S: It was really weird, because at the time I was training and I really wanted to have a shift in my life. I knew I didn’t want to model. One day, my modelling agency said, “Look, we have a casting for this campaign, you can do more acting training.” I told them I’d go, but secretly never did. The only one I turned up to was cast by Des. He’s this incredible Scottish guy – this freak staring at me all afternoon. Then he said, “I’m casting this film called Nymphomaniac for Lars Von Trier.” It turned out he wasn’t a freak at all, and he became my fairy godmother – without the dress.
W: He explained the concept to you there and then, right?
S: I don’t think there’s anyway around it, you just have to say it like it is. “So it’s called Nymphomaniac, quite self-explanatory really, and you’ll have a porn double…”
W: I just watched it.
S: Oh, how are you feeling?
W: A little bit harrowed, a touch haunted. I feel like I need some kind of mild therapy, and I’ve seen all of Lars Von Trier’s films. Maybe I’ll check in after this.
Green and mustard lurex wool top by Miu Miu
W: Did your parents react in a similar way?
S: They were supportive. We’ve always been very honest with each other. My mum would call me during the shoot and ask me what scenes I’d done that day. I’d be like, “I need to get this cast done [of my vagina], and we need to talk about this blowjob scene, then the porn doubles have to come in…” Mum was like, “Remember to take your vitamins!”
W: It’s a weird dichotomy, showing a film about sexual fetishes to an audience who has probably seen most of them play out on the Internet already. For instance, everyone knows what fisting is now, but they might not have known about it before the Internet kicked in. Was that something you considered when you accepted the role?
S: No, not really. The thing I really liked about the film is that anyone expecting to see a titillating porn film will be disappointed – it’s the near opposite of that. Obviously it’s sexually charged, but it’s not about the pleasure of watching someone have sex.
W: Tell me about about your part in High Rise. Is it another gruelling one? JG Ballard doesn’t really pen sensitive narratives…
S: I play a clerk and she’s so different from anything I’ve read before, so it’s really fun. She starts out very calm, and loses it. The building sort of revolts on itself.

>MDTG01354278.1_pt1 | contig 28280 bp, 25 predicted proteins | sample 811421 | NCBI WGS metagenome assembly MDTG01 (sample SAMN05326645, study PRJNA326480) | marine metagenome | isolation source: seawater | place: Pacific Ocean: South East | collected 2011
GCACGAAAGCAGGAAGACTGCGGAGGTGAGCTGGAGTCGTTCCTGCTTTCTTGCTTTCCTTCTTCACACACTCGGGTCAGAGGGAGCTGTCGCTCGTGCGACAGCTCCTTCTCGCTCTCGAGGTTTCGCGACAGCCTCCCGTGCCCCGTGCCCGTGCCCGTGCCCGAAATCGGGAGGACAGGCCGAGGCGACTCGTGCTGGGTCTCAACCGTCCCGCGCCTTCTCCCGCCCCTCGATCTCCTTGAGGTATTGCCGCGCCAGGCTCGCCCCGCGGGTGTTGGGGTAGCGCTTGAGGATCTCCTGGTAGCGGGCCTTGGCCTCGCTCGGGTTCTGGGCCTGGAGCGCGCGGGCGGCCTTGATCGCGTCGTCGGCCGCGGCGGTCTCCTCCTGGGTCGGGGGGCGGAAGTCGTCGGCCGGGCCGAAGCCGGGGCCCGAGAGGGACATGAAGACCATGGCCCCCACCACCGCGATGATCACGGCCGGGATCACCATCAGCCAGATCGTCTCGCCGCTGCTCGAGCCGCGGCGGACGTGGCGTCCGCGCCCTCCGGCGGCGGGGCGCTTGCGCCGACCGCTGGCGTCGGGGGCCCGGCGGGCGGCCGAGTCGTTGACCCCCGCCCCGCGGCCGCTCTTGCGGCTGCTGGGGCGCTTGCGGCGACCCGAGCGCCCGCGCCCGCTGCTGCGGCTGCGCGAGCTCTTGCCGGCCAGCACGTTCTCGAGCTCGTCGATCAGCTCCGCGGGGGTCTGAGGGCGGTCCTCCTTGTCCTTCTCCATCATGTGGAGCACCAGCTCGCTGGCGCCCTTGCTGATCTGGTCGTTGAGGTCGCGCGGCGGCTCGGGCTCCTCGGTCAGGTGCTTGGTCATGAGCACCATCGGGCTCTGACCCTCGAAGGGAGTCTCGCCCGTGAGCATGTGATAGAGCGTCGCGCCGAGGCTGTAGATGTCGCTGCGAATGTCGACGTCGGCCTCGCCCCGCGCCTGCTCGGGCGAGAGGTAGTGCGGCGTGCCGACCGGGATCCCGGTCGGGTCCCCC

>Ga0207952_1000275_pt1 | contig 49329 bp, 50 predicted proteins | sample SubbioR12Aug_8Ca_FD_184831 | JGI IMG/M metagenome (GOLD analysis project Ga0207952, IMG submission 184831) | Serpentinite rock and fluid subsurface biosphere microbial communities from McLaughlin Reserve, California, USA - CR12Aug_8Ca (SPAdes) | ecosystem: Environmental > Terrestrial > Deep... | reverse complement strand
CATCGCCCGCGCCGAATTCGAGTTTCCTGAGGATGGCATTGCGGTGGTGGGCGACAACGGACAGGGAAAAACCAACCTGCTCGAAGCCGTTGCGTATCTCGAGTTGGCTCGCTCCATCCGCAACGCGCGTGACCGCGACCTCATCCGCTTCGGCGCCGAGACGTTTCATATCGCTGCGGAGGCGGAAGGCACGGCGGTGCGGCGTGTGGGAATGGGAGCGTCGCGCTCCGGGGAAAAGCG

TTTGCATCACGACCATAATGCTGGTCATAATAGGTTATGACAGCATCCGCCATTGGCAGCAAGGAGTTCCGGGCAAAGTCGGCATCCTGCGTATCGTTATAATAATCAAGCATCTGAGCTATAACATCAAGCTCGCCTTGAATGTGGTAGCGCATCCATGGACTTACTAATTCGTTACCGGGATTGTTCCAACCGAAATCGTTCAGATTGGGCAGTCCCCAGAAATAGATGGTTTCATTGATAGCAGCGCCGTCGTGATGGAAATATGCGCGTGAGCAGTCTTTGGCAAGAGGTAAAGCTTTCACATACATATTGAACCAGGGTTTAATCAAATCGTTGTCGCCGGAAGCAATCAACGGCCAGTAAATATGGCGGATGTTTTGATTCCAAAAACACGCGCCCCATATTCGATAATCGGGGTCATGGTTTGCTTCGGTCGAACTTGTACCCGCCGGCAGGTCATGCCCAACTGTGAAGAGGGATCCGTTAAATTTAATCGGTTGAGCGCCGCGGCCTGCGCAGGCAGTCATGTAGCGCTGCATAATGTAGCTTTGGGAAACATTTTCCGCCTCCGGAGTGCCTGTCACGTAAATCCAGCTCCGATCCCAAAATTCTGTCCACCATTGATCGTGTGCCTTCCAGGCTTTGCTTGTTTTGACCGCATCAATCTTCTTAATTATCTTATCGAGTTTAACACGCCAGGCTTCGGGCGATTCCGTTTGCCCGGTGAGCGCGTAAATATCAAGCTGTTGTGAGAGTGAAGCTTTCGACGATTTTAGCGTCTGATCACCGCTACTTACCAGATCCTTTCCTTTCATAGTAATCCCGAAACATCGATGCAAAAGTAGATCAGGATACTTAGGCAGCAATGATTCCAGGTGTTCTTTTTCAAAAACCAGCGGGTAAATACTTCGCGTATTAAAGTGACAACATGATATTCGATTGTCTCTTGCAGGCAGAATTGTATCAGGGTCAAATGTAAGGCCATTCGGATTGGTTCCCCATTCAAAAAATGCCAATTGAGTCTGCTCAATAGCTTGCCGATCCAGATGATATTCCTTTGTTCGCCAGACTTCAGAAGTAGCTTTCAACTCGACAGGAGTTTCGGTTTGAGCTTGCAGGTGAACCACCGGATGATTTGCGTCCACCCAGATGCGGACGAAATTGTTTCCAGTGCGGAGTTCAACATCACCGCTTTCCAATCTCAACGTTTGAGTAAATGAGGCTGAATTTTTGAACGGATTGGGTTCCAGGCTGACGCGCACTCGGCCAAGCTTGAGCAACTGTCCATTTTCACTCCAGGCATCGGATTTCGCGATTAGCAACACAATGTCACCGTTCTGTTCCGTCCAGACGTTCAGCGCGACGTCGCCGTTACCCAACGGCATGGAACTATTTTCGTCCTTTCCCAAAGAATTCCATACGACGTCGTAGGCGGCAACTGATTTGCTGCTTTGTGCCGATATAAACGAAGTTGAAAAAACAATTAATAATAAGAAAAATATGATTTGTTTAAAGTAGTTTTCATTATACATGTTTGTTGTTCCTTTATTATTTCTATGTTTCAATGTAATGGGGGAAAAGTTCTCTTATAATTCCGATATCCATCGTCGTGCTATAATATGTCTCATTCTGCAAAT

W: Are you much of a Ballard fan?
S: I’ve only read Cocaine Nights. He writes in such a particular way, you hate it and you love it at once. The feeling that it’s all so, so bad – what’s going on makes you feel so uncomfortable. You completely indulge in it. It’s strange.
W: When you started getting into acting, did you envisage
yourself doing roles that pushed certain boundaries?
S: I never thought I’d work with Lars Von Trier so early in my career, that’s for sure. I’m a huge fan. It’s more the part I’d expect an actress to do after being rejected for twenty years, doing plays or short films. It’s something that’s always fascinated me, doing the parts that people run away from. Not because of the sexual content or anything, but because it’s a meaty role. I love that idea. I’m not just going to go on screen and play my usual, relatively contented self. I’d rather learn something and challenge myself. I might just end up asking, “What have I done? I’m crazy.” But at least I tried to find out and communicate something.
W: You also starred in a film called Winter this year. Was working with Heidi Greensmith on her first film a challenge, or amazing fun?
S: I never go, “I want to work with this person.” I never thought I’d work with Ben Wheatley [director, High Rise] or Heidi. She’s the first female director I’ve worked with and was really gentle. Lars loves women too, so it wasn’t that different. The directors I’ve worked with so far are obsessed with women: they kind of admire them so much that you don’t really feel like you’re working with a female or male director. You’re just working with an artist.
W: What’s the character like? The story?
S: It’s a story of two brothers who try and help their father out of depression and alcoholism. I play the girlfriend of the big brother. He tries to help but miserably fails. Some people have the best intentions at heart, but it never really works out. The faith my character has in people is quite endearing.
Blue nylon shirt, yellow pvc skirt with metal embellishment and red lurex bra and panties all by Miu Miu
White satin dress by Miu Miu
Grey chevron gilet and leopard print persian wool skirt both by MIU MIU.
Words: Jack Mills.
Video: Sharna Osborne.
Fashion Editor: Danielle Emerson.
Photographer: Clare Shilland.
Hair: Selena Middleton at SOHO Management using Kiehl’s Stylist Series.
Make Up: Thom Walker using Chanel Le Lift Serum & AW14.
Photography assistance: Liam Hart.
Hair Assistance: Chloe Campbell.
Make up assistance: Lois Moorcroft.
Fashion assistance: Georgina Thomas.